Moosehead from Canada - PALE LAGER
Tsing Tao from China - PILSNER
Urquell from Czech Republic- PILSNER
Carlsberg Elephant from Denmark - LAGER
Kronenbourg 1664 from France- LAGER
33 Export Brew from France- LAGER
Becks from Germany - PALE LAGER
Becks Dark from Germany- DARK LAGER
Lowenbrau from Germany - LAGER
St. Pauli Girl from Germany - LAGER
Bass Pale Ale from Britain- PALE ALE
Newcastle Brown from Britain- ALE
Watney's Red Barrel from Britain- LAGER
Heineken from Holland - LAGER
Grolsch Natural from Holland - LAGER
Guiness Extra from Ireland- STOUT
Guiness Gold from Ireland- LAGER
Harp Lager from Ireland- LAGER
Red Stripe from Jamaica- LAGER
Kirin from Japan- LAGER
Sapporo from Japan - LAGER
Dos Equis XX from Mexico- AMBER LAGER
Corona from Mexico- PALE LAGER
Tecate Cerveza from Mexico- LAGER
Modelo Especial from Mexico - PILSNER
Sol Cerveza from Mexico - LAGER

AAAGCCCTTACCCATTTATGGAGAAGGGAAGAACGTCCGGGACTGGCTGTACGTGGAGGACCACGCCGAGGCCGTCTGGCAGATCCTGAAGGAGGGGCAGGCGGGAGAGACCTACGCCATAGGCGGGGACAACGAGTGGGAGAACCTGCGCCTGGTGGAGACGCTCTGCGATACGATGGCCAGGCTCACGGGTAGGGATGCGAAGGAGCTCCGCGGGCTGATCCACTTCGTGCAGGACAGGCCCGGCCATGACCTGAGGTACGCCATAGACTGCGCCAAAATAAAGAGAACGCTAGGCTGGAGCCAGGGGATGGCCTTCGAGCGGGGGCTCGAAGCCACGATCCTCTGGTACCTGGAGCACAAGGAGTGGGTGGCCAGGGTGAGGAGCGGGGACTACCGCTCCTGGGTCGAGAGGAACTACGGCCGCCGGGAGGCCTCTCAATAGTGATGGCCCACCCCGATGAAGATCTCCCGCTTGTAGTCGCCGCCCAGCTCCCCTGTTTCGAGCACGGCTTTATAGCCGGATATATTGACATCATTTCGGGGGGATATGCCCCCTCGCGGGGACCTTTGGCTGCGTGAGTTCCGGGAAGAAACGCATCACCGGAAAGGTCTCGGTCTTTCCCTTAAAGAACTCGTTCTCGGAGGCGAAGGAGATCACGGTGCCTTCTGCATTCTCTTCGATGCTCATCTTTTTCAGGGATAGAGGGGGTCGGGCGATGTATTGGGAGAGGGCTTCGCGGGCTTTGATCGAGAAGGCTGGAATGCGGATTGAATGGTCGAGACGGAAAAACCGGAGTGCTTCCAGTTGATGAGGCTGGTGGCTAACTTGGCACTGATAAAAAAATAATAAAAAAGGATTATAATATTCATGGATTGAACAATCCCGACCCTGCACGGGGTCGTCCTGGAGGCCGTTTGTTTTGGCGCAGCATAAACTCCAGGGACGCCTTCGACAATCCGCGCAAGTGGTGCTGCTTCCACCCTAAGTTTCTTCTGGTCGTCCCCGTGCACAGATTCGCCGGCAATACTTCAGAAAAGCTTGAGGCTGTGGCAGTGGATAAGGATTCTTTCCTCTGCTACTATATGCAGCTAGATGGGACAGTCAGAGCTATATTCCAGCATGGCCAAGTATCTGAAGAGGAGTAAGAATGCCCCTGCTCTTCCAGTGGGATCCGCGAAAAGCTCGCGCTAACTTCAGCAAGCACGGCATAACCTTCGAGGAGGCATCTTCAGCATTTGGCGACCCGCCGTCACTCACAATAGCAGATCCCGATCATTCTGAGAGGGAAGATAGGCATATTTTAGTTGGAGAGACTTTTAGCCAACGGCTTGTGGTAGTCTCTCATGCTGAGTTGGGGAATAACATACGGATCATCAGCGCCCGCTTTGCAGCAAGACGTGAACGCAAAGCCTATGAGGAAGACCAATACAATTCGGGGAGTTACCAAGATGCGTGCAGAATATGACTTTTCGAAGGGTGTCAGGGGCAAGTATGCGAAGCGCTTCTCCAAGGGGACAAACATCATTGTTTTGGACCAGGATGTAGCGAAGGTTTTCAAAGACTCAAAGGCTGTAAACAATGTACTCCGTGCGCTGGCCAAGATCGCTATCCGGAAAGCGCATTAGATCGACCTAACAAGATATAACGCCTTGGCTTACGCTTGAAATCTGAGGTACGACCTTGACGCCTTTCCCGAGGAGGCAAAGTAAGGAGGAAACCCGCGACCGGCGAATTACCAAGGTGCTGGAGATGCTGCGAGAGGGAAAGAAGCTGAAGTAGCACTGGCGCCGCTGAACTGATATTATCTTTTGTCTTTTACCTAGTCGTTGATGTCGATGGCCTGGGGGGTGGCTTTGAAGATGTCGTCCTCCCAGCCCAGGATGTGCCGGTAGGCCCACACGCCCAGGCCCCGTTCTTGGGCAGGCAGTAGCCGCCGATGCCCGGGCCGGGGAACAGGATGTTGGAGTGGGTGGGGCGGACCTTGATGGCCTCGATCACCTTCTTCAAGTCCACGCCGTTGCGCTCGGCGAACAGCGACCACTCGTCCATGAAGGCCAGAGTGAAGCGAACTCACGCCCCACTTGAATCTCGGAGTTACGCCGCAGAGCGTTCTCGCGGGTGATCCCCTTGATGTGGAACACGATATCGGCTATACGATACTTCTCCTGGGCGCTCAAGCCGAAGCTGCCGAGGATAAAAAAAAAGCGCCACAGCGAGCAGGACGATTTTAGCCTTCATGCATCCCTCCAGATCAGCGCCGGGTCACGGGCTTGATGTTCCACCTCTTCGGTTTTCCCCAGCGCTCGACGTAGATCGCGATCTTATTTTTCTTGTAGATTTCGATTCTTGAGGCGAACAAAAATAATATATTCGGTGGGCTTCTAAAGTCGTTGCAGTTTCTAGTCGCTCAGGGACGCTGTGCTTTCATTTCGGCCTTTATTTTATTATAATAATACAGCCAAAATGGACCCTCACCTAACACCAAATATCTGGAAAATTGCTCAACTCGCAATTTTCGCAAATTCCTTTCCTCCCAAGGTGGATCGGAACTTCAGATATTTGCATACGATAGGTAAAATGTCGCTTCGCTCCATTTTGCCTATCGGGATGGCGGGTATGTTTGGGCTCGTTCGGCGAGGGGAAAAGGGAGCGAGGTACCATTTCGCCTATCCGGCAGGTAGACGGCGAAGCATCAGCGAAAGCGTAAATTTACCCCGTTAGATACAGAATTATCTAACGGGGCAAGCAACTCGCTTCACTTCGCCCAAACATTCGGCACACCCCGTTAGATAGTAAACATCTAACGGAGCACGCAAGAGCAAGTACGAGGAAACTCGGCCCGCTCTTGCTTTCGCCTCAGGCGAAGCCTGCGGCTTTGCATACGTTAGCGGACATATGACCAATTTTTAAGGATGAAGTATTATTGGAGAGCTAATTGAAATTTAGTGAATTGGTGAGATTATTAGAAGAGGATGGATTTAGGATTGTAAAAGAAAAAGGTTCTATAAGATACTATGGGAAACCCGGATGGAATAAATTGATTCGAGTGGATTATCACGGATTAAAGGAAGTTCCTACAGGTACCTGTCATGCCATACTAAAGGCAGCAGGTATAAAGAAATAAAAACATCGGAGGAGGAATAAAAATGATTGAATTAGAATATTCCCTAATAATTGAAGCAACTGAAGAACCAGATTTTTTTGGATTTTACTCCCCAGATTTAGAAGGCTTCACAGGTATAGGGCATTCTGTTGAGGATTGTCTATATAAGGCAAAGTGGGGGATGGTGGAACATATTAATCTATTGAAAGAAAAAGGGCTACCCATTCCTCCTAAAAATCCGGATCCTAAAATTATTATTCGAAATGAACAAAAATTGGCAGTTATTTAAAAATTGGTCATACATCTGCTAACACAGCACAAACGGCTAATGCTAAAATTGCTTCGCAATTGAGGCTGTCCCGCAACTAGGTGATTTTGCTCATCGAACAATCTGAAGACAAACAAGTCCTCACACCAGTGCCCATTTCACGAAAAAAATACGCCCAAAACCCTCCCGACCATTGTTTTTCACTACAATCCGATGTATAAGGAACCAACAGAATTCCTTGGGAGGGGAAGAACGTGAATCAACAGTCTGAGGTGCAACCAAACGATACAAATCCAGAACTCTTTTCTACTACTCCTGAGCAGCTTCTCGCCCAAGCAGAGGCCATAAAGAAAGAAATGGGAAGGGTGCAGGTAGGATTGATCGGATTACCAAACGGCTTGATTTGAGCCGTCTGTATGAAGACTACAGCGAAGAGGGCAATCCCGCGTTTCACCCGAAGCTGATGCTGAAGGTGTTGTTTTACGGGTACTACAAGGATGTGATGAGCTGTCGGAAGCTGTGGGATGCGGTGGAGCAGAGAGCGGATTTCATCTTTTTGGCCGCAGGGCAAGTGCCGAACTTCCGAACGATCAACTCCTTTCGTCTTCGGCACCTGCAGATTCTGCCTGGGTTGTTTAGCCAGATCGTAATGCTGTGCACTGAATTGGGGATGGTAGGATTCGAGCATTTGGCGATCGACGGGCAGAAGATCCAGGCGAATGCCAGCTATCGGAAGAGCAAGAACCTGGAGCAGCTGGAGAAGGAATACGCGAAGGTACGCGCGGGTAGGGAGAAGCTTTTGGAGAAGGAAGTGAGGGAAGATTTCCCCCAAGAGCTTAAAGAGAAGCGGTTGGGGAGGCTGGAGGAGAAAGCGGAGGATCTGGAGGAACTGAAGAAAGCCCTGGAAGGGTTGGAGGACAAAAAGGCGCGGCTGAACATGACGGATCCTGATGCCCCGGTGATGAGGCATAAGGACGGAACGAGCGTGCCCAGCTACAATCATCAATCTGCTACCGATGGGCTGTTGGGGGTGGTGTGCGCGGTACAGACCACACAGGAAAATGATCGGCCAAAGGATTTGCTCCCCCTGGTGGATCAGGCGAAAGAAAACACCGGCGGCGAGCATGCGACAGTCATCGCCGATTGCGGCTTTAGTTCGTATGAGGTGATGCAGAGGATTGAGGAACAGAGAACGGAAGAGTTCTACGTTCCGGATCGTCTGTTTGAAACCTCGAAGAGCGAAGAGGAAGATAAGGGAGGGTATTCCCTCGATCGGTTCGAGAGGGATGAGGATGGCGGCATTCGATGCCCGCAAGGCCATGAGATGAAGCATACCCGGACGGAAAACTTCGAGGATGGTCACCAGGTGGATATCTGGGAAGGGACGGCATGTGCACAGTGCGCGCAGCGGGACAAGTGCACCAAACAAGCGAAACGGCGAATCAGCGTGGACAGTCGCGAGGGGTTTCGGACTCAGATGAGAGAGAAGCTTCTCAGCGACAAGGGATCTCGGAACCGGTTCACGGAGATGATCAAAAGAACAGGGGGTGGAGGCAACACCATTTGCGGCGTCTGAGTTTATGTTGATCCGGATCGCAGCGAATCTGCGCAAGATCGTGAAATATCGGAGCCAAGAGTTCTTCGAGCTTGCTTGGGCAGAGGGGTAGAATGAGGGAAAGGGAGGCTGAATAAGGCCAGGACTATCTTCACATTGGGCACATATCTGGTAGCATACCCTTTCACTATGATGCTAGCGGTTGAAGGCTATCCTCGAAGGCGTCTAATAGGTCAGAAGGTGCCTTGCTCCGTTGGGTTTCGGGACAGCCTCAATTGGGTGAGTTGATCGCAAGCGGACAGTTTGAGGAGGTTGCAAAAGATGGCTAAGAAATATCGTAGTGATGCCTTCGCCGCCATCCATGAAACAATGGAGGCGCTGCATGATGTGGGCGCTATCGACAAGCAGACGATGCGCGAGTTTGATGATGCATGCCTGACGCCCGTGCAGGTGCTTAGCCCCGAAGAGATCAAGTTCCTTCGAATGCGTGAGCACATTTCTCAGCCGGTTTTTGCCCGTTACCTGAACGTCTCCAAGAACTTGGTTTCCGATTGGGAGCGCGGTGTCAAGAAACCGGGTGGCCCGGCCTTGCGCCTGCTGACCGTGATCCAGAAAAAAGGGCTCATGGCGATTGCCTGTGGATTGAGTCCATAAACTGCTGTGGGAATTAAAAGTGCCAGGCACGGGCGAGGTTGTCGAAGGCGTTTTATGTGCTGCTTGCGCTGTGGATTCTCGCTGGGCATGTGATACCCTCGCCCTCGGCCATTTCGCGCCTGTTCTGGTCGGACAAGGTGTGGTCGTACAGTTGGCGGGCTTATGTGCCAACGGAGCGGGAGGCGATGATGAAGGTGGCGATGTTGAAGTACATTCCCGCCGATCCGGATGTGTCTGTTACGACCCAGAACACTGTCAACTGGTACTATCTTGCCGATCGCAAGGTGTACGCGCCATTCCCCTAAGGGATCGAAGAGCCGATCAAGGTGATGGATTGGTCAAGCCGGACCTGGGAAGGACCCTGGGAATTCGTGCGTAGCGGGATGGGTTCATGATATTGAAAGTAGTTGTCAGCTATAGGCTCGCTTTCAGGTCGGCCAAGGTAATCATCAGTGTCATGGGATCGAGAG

Chihuahua from Mexico- PALE LAGER
Aas Bok from Norway - BOCK
Rignes Special from Norway - LAGER
Cardinal Beer from Switzerland- LAGER


Haacke Best
Wartech Brew

Beer Drinking and Serving Tips

Once you have decided which beer you wish to include in your home bar, you should give some thought to storage. Beer should always be stored upright in a refrigerator and away from light. Do not store it laying down on the top shelf just under the bulb! And never rechill it after removing it from the cooler. Once it warms up again it isn't any good anymore.

Beers should be served cold but not so cold that they are slushy. Beers should never be frozen. They are best at about 42 degrees F. Imported beers can be kept a little warmer, up to about 50 degrees F. Ales can be kept the warmest over time, up to about 55 degrees F.

Beer can be served in various glassware but traditional items include mugs, goblets and pilsner glasses. You can frost the glass before use by leaving them in the freezer overnight. I love a draft in a frozen mug any day of the week. Always pour a beer slowly into the glass and hold the glass at a slight tilt to keep the head from foaming over. Beer is best served with less than an inch of head.